Career average revalued earnings (CARE) schemes are a type of defined benefit pension scheme.
Although your employer supports the scheme, in most cases a board of trustees runs it. The trustees are responsible for paying retirement and death benefits.
You contribute to the scheme and it promises you a certain amount of pension at retirement. The amount of pension paid to you usually depends on the following:
- The length of time you have been in the scheme;
- Your average earnings whilst in the scheme; and
- The rate at which your pension benefits builds up - your scheme's accrual rate.
Your earnings for each year that you have been in the scheme will be increased in line with prices and then the average earnings for a year determined. You will get a certain amount of your yearly average earnings for each year you have been in the pension, depending upon the Accrual rate that the scheme uses. The most common accrual rate is 1/60., you will get 1/60th of your final pensionable salary for each year you complete. (In some cases, this will be worked out in complete years, in others years and months, or even years and days).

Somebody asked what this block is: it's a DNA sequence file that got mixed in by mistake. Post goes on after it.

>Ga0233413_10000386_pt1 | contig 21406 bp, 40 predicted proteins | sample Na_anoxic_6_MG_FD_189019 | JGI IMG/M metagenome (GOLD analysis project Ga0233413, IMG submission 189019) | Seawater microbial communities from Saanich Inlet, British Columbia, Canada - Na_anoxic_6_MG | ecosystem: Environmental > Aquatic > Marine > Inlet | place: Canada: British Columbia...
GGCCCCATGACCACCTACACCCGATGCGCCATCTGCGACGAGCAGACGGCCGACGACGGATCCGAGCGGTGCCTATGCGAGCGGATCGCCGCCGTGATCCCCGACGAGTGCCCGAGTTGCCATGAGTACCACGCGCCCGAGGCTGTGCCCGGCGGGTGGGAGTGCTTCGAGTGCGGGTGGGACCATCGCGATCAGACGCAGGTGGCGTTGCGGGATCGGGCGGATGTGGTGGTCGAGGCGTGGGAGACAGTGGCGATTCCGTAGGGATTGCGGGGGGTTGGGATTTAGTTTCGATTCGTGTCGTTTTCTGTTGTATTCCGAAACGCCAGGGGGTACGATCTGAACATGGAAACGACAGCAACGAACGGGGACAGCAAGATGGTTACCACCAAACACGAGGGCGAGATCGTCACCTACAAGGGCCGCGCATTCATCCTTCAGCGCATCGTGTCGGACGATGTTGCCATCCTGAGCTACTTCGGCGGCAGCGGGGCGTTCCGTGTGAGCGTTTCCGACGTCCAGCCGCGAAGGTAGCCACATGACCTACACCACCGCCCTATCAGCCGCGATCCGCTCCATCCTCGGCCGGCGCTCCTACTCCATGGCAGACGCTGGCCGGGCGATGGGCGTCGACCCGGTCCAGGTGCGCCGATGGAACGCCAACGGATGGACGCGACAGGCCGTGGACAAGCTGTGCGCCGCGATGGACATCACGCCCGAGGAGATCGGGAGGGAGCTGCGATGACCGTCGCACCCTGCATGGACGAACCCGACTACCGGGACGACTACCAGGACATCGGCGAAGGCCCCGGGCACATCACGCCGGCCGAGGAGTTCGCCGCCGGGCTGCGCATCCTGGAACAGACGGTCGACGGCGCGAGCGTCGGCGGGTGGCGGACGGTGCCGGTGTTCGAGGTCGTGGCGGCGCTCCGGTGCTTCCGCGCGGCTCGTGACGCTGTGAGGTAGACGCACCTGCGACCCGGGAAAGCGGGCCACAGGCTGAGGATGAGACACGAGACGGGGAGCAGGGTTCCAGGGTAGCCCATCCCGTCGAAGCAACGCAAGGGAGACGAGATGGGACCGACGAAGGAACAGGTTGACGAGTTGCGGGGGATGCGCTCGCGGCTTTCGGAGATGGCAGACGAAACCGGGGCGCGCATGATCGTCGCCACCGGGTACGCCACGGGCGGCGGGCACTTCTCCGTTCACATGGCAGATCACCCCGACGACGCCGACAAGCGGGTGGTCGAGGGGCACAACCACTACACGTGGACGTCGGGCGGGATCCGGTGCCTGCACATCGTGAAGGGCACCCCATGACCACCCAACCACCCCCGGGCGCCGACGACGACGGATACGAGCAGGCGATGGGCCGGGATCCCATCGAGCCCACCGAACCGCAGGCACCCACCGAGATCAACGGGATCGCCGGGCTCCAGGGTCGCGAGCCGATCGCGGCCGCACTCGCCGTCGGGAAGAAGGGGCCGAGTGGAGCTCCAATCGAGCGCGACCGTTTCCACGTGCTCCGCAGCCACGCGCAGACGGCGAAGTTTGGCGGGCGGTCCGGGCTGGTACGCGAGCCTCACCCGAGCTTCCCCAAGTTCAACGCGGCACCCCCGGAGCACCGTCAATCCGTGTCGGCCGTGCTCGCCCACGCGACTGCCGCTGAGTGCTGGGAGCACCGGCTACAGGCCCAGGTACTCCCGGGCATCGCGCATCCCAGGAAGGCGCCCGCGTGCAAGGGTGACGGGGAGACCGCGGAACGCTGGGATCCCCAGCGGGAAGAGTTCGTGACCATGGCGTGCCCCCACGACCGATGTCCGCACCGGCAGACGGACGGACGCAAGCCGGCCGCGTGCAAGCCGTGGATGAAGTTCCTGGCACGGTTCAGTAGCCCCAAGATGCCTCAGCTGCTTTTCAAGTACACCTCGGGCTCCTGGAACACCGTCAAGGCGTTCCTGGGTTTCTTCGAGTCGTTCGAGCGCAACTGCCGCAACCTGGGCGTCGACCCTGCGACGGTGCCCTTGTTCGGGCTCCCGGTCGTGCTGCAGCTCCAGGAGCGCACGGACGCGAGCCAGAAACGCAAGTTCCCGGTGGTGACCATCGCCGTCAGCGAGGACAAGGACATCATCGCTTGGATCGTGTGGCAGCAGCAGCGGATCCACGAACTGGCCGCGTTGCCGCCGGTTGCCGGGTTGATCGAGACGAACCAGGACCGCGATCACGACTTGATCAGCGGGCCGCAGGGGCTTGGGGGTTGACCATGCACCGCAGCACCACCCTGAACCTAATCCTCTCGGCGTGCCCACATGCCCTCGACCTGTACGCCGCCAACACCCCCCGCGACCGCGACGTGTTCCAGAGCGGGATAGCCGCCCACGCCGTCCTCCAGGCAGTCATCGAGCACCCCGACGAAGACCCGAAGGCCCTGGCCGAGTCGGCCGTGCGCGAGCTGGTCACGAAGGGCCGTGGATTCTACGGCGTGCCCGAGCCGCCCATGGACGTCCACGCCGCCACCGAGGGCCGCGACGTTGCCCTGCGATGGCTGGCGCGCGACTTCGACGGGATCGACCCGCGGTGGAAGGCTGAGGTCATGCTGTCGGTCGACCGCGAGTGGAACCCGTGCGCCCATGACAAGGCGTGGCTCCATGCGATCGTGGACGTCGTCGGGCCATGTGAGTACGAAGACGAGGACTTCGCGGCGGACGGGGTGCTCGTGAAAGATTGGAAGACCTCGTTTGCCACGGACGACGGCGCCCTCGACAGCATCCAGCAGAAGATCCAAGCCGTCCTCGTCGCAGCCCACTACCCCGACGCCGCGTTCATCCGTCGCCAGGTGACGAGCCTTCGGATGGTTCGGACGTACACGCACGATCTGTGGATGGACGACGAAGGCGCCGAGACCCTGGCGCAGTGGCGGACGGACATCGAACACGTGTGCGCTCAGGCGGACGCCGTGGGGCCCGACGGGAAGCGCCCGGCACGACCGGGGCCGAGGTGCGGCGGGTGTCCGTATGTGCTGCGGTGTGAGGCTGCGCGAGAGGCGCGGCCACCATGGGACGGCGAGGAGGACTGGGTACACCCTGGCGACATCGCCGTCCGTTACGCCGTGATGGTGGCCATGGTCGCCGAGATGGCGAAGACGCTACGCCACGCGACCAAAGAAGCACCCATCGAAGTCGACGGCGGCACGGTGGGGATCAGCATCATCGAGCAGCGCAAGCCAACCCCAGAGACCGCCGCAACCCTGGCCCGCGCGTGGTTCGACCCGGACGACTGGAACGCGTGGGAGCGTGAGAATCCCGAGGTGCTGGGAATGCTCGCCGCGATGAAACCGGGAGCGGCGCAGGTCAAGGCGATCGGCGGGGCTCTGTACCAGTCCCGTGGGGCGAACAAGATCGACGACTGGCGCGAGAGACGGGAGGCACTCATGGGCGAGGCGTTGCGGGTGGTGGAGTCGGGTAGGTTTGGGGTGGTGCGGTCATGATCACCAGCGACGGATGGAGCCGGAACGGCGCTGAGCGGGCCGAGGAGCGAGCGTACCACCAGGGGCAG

As an example. If your average yearly earnings is £20,000, and your schemes accrual rate is and you have been in the scheme for 30 years, your pension would be:
£20,000 Averaged Earnings * 30 years’ service * 1/ 60 years accrual rate
= £10,000 pension
If you are evaluating your pension, we strongly advise that you seek professional advice from a fully qualified and regulated Independent Financial Advisor. Pension decisions are usually a major financial decision that requires the appropriate level of advice to make the right choice. In contrast, mistakes can be costly. To arrange for a no obligations, initial free telephone consultation click here.